AOML’s Coral Health and Monitoring Program (CHAMP) rolled out a new data source in October as part of its online data query tool. Optimally Interpolated Sea Surface Temperatures, or OISSTs, are data from microwave satellite observation platforms, products that are sourced from Remote Sensing Systems. Whereas other sea surface temperature sources might be missing data due to orbital gaps or non-ideal environmental conditions such as cloud cover or rainfall, the OISST platform corrects for these errors to provide a complete, daily sea surface temperature map that can benefit coral health and monitoring efforts worldwide.
NOAA selected AOML oceanographer Dr. Rik Wanninkhof in October 2015 to become a Senior Technical Scientist, the highest attainable level for federal research scientists within NOAA. Rik is an internationally recognized authority on air-sea gas transfer with close to 25 years of experience studying the effects of atmospheric carbon dioxide on the ocean. Senior Technical Scientist positions are held by individuals who achieve national and/or international distinction in their field through their high-level research.
On September 29th, researchers from AOML’s Environmental Microbiology Lab along with scientists from Florida International University’s Southeast Environmental Research Center collected water samples along Miami Beach during a king tide event, the highest astronomical tide of the year. Sample sites were located adjacent to pumps installed by the City of Miami Beach to actively pump super-tidal floodwaters out of the streets and back into Biscayne Bay. AOML’s team continuously monitored and collected water samples over a 5-hour period at locations in Maurice Gibb Memorial Park, along 14th Street, and at 27th Street and Indian Creek Drive. During sampling, physical water properties such as temperature, salinity, pH, turbidity, and dissolved oxygen content were also measured.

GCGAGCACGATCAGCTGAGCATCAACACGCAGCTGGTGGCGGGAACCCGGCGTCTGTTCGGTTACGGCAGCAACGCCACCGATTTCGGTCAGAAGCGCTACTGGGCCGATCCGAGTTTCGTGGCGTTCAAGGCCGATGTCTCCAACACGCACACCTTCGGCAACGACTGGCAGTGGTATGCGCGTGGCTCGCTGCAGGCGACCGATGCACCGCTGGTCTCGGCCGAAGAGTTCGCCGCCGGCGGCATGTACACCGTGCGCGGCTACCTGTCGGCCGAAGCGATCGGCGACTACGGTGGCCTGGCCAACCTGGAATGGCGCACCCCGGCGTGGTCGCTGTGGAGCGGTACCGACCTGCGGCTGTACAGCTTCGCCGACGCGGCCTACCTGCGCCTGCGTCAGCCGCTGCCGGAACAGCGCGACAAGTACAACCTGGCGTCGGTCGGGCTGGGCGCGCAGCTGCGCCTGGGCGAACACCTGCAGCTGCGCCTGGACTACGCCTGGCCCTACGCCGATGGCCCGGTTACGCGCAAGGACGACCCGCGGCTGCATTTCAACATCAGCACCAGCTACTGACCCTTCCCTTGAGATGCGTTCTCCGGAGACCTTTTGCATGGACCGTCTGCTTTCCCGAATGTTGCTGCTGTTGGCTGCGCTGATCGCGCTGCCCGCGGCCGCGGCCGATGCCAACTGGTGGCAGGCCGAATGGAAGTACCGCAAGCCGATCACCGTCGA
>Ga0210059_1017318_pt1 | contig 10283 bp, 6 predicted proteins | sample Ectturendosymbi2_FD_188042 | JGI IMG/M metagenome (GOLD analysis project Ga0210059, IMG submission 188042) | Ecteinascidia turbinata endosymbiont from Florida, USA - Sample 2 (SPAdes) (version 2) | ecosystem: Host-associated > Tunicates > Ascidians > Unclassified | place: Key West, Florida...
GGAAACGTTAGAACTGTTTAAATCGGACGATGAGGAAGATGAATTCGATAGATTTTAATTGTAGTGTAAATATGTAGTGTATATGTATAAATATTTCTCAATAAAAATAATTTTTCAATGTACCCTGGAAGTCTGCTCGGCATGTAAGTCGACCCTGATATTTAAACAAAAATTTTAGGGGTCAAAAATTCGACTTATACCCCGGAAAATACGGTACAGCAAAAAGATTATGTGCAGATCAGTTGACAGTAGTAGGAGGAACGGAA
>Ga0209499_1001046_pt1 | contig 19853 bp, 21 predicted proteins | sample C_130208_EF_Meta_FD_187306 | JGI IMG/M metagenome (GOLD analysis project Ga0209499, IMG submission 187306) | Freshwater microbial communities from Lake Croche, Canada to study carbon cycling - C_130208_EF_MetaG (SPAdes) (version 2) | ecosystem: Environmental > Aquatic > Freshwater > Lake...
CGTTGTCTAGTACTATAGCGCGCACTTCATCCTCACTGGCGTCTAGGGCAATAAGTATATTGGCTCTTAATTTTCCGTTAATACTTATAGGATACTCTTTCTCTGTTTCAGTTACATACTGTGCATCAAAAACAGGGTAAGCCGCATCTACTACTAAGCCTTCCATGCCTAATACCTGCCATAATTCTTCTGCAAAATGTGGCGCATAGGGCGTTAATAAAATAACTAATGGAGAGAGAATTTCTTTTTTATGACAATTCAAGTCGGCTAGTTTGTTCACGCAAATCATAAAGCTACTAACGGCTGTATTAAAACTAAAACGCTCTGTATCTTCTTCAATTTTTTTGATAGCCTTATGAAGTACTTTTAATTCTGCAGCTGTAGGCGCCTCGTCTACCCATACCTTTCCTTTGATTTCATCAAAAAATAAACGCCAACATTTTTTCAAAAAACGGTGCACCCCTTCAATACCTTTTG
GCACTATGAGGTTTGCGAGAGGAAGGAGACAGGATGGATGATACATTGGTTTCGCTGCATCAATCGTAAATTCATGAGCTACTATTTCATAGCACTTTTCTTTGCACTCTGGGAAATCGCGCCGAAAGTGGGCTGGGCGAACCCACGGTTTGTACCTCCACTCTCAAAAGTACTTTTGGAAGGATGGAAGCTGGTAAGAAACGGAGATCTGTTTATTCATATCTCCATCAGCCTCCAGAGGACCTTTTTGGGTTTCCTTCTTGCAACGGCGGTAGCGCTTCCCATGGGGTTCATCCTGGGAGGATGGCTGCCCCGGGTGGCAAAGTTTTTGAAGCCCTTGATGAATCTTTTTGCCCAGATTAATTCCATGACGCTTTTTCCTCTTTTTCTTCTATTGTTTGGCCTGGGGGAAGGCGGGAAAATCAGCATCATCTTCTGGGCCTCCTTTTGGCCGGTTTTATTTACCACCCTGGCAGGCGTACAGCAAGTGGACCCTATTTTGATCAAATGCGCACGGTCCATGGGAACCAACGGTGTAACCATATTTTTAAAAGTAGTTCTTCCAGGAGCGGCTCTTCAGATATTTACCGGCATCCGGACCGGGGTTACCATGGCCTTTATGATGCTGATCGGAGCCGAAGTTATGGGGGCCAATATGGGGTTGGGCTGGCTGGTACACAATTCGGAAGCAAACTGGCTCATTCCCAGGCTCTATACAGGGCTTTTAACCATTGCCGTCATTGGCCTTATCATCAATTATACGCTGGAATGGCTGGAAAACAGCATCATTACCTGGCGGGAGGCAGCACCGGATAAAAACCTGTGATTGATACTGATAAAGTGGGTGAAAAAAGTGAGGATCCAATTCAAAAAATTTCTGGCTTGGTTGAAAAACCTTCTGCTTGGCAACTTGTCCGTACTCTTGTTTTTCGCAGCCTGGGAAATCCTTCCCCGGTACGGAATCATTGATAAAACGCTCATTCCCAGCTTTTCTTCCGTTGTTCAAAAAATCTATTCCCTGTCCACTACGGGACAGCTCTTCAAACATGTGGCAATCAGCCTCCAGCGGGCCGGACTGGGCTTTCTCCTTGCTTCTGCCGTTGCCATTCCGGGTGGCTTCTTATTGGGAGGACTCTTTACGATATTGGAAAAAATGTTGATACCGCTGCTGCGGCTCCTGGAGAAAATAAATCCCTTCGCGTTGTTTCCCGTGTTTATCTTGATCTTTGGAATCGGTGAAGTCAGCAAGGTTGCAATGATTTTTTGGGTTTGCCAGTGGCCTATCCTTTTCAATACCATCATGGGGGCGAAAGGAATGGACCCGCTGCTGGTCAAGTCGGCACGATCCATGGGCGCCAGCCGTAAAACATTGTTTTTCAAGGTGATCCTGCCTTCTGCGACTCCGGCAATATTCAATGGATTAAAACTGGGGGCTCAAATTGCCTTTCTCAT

A team of NOAA scientists from the Southeast Fisheries Science Center (SEFSC) and AOML conducted a survey aboard the NOAA research vessel Hildebrand to capture, tag and release leatherback sea turtles in the Gulf of Mexico. The survey, which took place off the coast of the Florida Panhandle, was the first directed research on leatherbacks in Gulf waters. The team of scientists sought to obtain accurate information on these endangered animals in order to answer questions relating to habitat use, migrations, and distribution within the Gulf region. After locating a turtle with help from spotters in NOAA aircraft, each turtle was secured with a net and brought to the vessel to be measured and equipped with a satellite tag, which will collect data on dive patterns and water temperatures in addition to long-term movement. The team successfully tagged a total of six turtles during the survey. The team also assisted in the scheduled release of a female leatherback that had stranded earlier in September off of Fort Walton Beach, FL. The turtle, which had been rehabilitated at the local Gulfarium Marine Adventure Park, was brought aboard the R/V Hildebrand in Destin, FL and successfully released 20 miles offshore.
AOML scientists aboard the R/V F.G. Walton Smith conducted the bimonthly water quality research cruise in support of the South Florida Project during the week of September 21st. The AOML South Florida Project (SFP), and its associated field operations, have enabled scientists and resource managers to keep a watchful eye on the sensitive marine habitats found in the region and have served as a sentinel during periods when the ecosystem has been subjected to extreme events such as hurricanes, harmful algal blooms (HAB), and more recently, potential oil spill contaminants. Additionally, the AOML SFP has produced a comprehensive, long-term baseline regarding regional circulation, salinity, water quality, and biology for the ecosystem.